Gary Essert worked for close to a decade to establish FilmEx — the first comprehensive L.A. film festival — in 1971. It was globally significant but whatever combination of timing, inspiration and magic he employed disappeared with his passing and successor events have failed to adapt to changing times with a new workable formula to that end.

The new programmers are primarily taking the high road with a selection of quality films from Europe and Asia, a worthy mini-retrospective of the work of Argentina’s Leopoldo Torre Nilsson and a smattering of potential sleeper hits. It doesn’t have much of a mainstream Hollywood component and at this point American independents appear to have been ghettoized into their own section.

There are also live events with the likes of Ben AffleckChristopher Nolan andSylvester Stallone sans the inclusion of their forthcoming high profile movies. That pretty much crystallizes where the LAFF is and where it would like to go. On paper the gap doesn’t seem particularly wide but for anyone that has trod that path, the reality is that progressing half way to the door on successive steps can take an eternity.
June 17 , 2010

– by Leonard Klady

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It shows how out of it I was in trying to be in it, acknowledging that I was out of it to myself, and then thinking, “Okay, how do I stop being out of it? Well, I get some legitimate illogical narrative ideas” — some novel, you know?

So I decided on three writers that I might be able to option their material and get some producer, or myself as producer, and then get some writer to do a screenplay on it, and maybe make a movie.

And so the three projects were “Do Androids Dream of Electric Sheep,” “Naked Lunch” and a collection of Bukowski. Which, in 1975, forget it — I mean, that was nuts. Hollywood would not touch any of that, but I was looking for something commercial, and I thought that all of these things were coming.

There would be no Blade Runner if there was no Ray Bradbury. I couldn’t find Philip K. Dick. His agent didn’t even know where he was. And so I gave up.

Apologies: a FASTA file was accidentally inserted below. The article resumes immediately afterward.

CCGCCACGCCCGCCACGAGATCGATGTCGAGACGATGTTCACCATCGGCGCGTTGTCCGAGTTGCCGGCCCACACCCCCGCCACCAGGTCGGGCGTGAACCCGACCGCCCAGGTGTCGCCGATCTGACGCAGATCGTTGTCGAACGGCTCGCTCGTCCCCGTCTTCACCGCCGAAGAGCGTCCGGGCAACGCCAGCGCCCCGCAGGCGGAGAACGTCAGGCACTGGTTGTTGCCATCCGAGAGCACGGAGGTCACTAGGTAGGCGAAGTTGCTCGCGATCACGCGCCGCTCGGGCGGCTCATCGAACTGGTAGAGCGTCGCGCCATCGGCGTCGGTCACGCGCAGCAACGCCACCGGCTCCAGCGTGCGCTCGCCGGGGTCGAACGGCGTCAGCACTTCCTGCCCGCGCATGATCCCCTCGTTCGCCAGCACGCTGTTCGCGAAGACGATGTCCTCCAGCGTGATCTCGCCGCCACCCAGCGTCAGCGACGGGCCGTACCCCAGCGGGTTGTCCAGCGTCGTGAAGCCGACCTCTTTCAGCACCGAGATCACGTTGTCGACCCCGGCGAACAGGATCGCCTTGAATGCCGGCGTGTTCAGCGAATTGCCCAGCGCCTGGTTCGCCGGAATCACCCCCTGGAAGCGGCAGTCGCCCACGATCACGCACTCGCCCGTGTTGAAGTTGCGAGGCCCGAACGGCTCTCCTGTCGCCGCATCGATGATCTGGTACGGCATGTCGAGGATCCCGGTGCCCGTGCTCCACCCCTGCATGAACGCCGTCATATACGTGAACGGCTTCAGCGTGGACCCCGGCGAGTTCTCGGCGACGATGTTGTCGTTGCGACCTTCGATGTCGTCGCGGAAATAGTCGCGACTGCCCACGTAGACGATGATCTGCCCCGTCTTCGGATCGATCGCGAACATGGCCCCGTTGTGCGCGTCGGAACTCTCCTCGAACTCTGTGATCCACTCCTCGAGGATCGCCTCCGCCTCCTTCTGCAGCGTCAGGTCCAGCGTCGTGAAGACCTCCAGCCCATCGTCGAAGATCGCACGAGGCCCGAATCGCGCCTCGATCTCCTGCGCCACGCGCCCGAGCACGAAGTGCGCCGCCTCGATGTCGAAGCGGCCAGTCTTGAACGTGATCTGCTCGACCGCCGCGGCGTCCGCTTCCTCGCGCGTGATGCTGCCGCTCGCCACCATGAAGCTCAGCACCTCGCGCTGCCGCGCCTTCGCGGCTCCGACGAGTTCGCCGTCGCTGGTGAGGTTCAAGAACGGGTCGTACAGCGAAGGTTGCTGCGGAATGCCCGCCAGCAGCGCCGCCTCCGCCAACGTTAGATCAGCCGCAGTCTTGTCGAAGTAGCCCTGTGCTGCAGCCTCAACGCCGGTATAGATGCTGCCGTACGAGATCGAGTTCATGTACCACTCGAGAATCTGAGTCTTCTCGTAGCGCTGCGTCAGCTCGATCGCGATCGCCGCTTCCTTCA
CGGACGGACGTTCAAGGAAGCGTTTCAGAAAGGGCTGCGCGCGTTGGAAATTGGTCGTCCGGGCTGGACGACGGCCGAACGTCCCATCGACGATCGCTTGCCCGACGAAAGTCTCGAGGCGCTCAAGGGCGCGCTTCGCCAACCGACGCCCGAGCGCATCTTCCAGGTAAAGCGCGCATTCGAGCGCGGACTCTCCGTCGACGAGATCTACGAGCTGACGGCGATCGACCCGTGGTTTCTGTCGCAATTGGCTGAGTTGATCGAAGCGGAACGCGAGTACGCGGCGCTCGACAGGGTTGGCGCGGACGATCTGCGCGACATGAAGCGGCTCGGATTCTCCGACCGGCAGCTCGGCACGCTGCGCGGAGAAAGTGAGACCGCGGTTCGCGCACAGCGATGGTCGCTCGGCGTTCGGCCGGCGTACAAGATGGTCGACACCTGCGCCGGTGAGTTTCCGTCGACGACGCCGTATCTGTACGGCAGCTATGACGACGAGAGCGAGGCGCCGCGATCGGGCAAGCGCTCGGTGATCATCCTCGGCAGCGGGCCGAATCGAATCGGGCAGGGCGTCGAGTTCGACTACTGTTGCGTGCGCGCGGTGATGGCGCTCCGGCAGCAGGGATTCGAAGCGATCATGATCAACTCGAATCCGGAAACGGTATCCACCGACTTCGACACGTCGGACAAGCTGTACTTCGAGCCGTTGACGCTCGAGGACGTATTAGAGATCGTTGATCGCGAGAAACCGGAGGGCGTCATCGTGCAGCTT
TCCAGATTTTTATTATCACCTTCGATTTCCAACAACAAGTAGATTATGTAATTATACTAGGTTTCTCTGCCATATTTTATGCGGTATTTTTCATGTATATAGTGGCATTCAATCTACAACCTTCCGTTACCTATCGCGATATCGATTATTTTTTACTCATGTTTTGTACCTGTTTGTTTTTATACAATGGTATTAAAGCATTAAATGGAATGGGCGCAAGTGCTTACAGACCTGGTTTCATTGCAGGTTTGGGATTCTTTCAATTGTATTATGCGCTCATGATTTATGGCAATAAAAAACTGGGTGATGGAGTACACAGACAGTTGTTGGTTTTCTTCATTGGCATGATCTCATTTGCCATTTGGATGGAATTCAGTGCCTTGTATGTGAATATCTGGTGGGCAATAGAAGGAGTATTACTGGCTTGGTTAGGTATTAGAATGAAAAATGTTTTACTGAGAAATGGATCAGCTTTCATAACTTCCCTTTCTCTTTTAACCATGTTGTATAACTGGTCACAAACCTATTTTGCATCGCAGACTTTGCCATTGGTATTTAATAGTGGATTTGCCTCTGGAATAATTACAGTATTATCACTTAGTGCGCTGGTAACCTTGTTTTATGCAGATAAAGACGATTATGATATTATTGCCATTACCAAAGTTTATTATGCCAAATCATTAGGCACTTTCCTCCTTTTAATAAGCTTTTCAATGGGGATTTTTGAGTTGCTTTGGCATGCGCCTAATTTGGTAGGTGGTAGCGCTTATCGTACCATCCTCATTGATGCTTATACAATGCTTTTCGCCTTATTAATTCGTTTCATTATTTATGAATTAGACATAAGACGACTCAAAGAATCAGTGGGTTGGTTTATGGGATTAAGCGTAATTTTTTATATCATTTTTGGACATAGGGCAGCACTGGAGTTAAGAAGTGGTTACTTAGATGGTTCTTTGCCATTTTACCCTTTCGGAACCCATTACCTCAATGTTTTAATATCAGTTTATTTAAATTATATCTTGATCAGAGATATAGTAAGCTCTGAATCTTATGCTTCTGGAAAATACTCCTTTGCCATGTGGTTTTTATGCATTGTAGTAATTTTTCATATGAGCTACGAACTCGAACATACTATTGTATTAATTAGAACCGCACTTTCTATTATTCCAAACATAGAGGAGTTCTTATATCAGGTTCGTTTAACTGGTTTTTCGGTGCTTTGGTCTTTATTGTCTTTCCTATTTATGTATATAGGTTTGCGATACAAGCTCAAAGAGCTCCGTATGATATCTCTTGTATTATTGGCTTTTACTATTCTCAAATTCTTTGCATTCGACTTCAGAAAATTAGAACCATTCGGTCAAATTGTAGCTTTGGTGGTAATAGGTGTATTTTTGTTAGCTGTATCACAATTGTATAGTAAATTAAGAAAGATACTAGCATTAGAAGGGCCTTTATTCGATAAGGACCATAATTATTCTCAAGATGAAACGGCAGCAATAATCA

I was walking down the street and I ran into Bradbury — he directed a play that I was going to do as an actor, so we know each other, but he yelled “hi” — and I’d forgot who he was.

So at my girlfriend Barbara Hershey’s urging — I was with her at that moment — she said, “Talk to him! That guy really wants to talk to you,” and I said “No, fuck him,” and keep walking.

But then I did, and then I realized who it was, and I thought, “Wait, he’s in that realm, maybe he knows Philip K. Dick.” I said, “You know a guy named—” “Yeah, sure — you want his phone number?”

My friend paid my rent for a year while I wrote, because it turned out we couldn’t get a writer. My friends kept on me about, well, if you can’t get a writer, then you write.”
~ Hampton Fancher

“That was the most disappointing thing to me in how this thing was played. Is that I’m on the phone with you now, after all that’s been said, and the fundamental distinction between what James is dealing with in these other cases is not actually brought to the fore. The fundamental difference is that James Franco didn’t seek to use his position to have sex with anyone. There’s not a case of that. He wasn’t using his position or status to try to solicit a sexual favor from anyone. If he had — if that were what the accusation involved — the show would not have gone on. We would have folded up shop and we would have not completed the show. Because then it would have been the same as Harvey Weinstein, or Les Moonves, or any of these cases that are fundamental to this new paradigm. Did you not notice that? Why did you not notice that? Is that not something notable to say, journalistically? Because nobody could find the voice to say it. I’m not just being rhetorical. Why is it that you and the other critics, none of you could find the voice to say, “You know, it’s not this, it’s that”? Because — let me go on and speak further to this. If you go back to the L.A. Times piece, that’s what it lacked. That’s what they were not able to deliver. The one example in the five that involved an issue of a sexual act was between James and a woman he was dating, who he was not working with. There was no professional dynamic in any capacity.

~ David Simon